I am having problems with access control in slapd.conf.
If I leave all access control commented in slapd.conf, the ssh user can login and id works.
But if the users password expires though the use of the ppolicy directives, they are
prompted to change the password but cannot due to an Insufficient access error:
# ssh -l ldap1 localhost
You are required to change your LDAP password immediately.
Last login: Mon Jul 19 10:06:53 2010 from localhost
WARNING: Your password has expired.
You must change your password now and login again!
Changing password for user ldap1.
Enter login(LDAP) password:
Retype new password:
LDAP password information update failed: Insufficient access
passwd: Authentication token manipulation error
Connection to localhost closed.
These are the openldap components installed on the system:
# rpm -qa | grep ldap
This is a beta release of Red Hat Enterprise v6, but it would seem the Openldap components
should work regardless of the OS components. I am working with this version of Red Hat
to get some experience with the V2.4* Openldap stream, realizing that this is not the latest
version of openldap.
I have tried various access control in slapd.conf that worked quite well in V2.3* of openldap
and released versions of Red Hat OS but any attempt to comment any of the follow lines
from slapd.conf, results in a complete failure of the ldap client to talk to the server.
#access to attrs=userPassword
# by self write
# by anonymous auth
# by dn.base="cn=Manager,dc=osn,dc=cxo,dc=cpqcorp,dc=net" write
# by * none
# by * auth
I would like to understand the rules comfortably before moving to interactive rulesets
and slapd configuration so I am working with slapd.conf.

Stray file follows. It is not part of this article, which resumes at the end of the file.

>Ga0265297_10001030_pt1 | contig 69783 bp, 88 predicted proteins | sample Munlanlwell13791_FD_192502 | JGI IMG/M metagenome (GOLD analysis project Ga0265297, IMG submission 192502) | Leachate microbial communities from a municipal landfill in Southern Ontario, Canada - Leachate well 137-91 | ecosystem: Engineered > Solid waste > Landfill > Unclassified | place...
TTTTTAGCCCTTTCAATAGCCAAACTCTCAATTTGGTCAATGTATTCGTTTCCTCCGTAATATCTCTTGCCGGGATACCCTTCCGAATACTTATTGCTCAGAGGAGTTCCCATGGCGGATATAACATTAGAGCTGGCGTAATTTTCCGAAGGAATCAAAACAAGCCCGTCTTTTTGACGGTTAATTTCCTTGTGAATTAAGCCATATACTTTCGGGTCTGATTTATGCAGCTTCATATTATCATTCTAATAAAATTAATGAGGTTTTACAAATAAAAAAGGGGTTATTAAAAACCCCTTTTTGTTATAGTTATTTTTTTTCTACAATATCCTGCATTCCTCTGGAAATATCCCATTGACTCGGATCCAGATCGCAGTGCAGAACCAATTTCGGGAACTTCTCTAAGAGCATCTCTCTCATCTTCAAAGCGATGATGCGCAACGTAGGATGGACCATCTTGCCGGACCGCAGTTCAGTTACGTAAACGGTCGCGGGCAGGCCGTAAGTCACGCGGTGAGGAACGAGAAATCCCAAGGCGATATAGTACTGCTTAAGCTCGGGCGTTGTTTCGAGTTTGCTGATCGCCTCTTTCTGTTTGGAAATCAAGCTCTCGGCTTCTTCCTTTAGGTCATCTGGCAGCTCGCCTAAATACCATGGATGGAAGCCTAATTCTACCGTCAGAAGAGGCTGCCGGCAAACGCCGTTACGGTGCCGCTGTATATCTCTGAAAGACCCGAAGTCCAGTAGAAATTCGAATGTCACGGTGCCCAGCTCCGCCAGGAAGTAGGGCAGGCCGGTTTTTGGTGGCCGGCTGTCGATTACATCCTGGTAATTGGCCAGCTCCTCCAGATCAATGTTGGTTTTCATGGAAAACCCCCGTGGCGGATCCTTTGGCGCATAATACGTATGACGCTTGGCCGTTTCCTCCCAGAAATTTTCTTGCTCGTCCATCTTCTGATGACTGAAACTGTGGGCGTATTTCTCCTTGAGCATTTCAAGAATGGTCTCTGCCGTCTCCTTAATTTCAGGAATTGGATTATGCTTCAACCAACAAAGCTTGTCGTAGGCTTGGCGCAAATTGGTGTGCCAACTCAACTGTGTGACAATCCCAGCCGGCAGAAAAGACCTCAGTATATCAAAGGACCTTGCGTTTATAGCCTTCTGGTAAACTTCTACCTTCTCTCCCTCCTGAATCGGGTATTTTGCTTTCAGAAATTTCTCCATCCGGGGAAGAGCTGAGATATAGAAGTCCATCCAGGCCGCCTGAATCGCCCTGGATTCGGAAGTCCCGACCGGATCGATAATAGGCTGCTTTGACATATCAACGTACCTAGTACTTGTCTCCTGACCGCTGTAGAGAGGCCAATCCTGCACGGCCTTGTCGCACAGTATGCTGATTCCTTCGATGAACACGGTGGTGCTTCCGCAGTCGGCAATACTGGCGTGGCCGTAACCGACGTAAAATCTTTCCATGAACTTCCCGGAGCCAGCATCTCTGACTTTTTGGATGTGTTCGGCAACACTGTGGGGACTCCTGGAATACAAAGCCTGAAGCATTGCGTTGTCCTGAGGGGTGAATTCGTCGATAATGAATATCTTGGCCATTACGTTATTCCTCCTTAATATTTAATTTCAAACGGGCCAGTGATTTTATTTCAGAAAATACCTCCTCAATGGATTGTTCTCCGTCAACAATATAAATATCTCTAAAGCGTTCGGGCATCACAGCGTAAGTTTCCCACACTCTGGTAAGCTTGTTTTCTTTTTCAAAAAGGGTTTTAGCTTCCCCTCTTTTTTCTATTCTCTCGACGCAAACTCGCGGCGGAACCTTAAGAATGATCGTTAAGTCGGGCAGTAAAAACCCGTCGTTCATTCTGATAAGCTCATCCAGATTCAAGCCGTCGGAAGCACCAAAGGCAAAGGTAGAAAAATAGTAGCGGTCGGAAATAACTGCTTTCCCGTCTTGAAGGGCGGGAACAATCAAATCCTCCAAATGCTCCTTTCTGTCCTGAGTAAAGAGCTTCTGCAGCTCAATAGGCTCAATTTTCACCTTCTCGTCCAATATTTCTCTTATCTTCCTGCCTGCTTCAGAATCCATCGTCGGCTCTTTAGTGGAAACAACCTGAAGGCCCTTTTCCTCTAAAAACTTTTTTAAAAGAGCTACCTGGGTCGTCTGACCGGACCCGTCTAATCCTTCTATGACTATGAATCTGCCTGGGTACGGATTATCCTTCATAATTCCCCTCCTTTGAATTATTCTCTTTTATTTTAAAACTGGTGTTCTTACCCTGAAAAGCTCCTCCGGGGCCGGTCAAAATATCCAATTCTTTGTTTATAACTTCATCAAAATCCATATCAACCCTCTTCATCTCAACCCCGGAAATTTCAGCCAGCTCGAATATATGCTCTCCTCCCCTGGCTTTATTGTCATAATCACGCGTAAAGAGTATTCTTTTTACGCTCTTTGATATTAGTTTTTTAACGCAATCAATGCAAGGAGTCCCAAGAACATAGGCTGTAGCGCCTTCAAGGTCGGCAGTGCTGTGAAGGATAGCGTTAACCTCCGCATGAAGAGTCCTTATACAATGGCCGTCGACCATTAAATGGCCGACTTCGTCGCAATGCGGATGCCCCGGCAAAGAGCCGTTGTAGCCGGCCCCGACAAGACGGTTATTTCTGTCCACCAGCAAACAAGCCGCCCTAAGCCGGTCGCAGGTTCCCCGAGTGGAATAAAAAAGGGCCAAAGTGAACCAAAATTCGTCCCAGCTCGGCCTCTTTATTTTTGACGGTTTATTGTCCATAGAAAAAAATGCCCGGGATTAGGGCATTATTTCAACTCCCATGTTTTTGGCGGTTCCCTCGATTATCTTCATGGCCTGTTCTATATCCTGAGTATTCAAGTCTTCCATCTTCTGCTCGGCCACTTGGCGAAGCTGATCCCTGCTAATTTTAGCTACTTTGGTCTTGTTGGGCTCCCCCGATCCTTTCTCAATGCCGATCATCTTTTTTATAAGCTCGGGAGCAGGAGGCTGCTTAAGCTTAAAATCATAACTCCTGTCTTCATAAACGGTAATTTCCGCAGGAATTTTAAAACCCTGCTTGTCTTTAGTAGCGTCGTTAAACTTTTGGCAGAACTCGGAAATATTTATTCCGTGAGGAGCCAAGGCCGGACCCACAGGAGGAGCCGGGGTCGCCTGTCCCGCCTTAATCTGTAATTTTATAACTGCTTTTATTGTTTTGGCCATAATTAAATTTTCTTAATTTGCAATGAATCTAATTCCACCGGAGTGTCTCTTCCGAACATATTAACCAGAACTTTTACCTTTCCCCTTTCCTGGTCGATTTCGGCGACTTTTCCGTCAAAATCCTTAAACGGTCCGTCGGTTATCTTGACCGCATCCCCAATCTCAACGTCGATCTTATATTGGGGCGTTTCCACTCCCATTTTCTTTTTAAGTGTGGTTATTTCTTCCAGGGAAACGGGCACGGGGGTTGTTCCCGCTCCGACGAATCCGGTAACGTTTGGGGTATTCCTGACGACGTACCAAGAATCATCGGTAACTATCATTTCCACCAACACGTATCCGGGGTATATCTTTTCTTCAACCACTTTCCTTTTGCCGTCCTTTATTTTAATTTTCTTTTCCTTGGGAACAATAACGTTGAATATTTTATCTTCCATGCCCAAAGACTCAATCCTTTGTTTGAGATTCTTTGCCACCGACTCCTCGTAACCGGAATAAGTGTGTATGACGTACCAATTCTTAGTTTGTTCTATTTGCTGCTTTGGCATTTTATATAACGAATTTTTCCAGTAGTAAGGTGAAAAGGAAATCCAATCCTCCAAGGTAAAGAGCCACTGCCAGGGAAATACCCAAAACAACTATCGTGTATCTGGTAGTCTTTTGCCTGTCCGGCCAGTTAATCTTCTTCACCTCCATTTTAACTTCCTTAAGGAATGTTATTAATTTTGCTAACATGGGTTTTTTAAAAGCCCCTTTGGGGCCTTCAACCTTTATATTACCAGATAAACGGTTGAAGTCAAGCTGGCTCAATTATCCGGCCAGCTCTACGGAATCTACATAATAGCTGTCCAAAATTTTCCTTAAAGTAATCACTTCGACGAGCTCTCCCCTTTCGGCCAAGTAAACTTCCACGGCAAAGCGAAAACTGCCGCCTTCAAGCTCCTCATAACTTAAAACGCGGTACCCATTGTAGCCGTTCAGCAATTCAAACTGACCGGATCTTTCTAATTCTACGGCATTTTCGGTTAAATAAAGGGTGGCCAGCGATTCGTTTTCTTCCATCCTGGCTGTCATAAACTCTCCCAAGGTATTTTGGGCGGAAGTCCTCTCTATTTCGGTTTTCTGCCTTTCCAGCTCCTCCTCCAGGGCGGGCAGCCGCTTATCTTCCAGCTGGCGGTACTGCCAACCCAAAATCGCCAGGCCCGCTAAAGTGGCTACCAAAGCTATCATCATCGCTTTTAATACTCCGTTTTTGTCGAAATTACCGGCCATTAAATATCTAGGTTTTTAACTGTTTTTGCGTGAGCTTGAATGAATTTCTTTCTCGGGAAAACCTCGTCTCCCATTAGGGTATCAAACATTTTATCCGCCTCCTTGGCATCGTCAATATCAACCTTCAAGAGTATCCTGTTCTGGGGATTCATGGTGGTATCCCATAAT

I have read through the attribute section of the v2.4 Admin guide and believe I understand
the concepts and syntax, but perhaps I am missing something.
I donf't know if Red Hat may have added something unique to this mix. When you run their
authconfig utility to get a base set of ldap configuration attributes, it no longer updates
/etc/ldap.conf but instead it updates /etc/pam_ldap.conf. It also attempts to configure
and start something called nslcd.conf and it's corresponding daemon, nslcd.
nslcd - local LDAP name service daemon. This daemon has it's own configuration file which
looks just like the contents of ldap.conf. If this daemon is not runing, it also appears
that the ldap service does not exist and id and ssh both fail.....id can't find the user and
ssh is denied login access as though the passwords are invalid.
I copied the contents of pam_ldap.conf to /etc/ldap.conf to see if that makes a difference:
Is Red Hat doing something unique here ? Have they bypassed the client's /etc/ldap.conf file
in favor of this new nslcd daemon and pam_ldap.conf file ?
Strings on pam_ldap.so does show a reference to /etc/pam_ldap.conf but nothing for /etc/ldap.conf
I've tried reading through the various README and other docs supplied with this stuff but
nothing seems to indicate a major change in how the ldap client accesses the ldap server
in this version of Red Hat. Can anyone shed some light on this ?
Can I assume that generic openldap clients still expect to use /etc/ldap.conf as the one
and only ldap configuration file and nothing else ?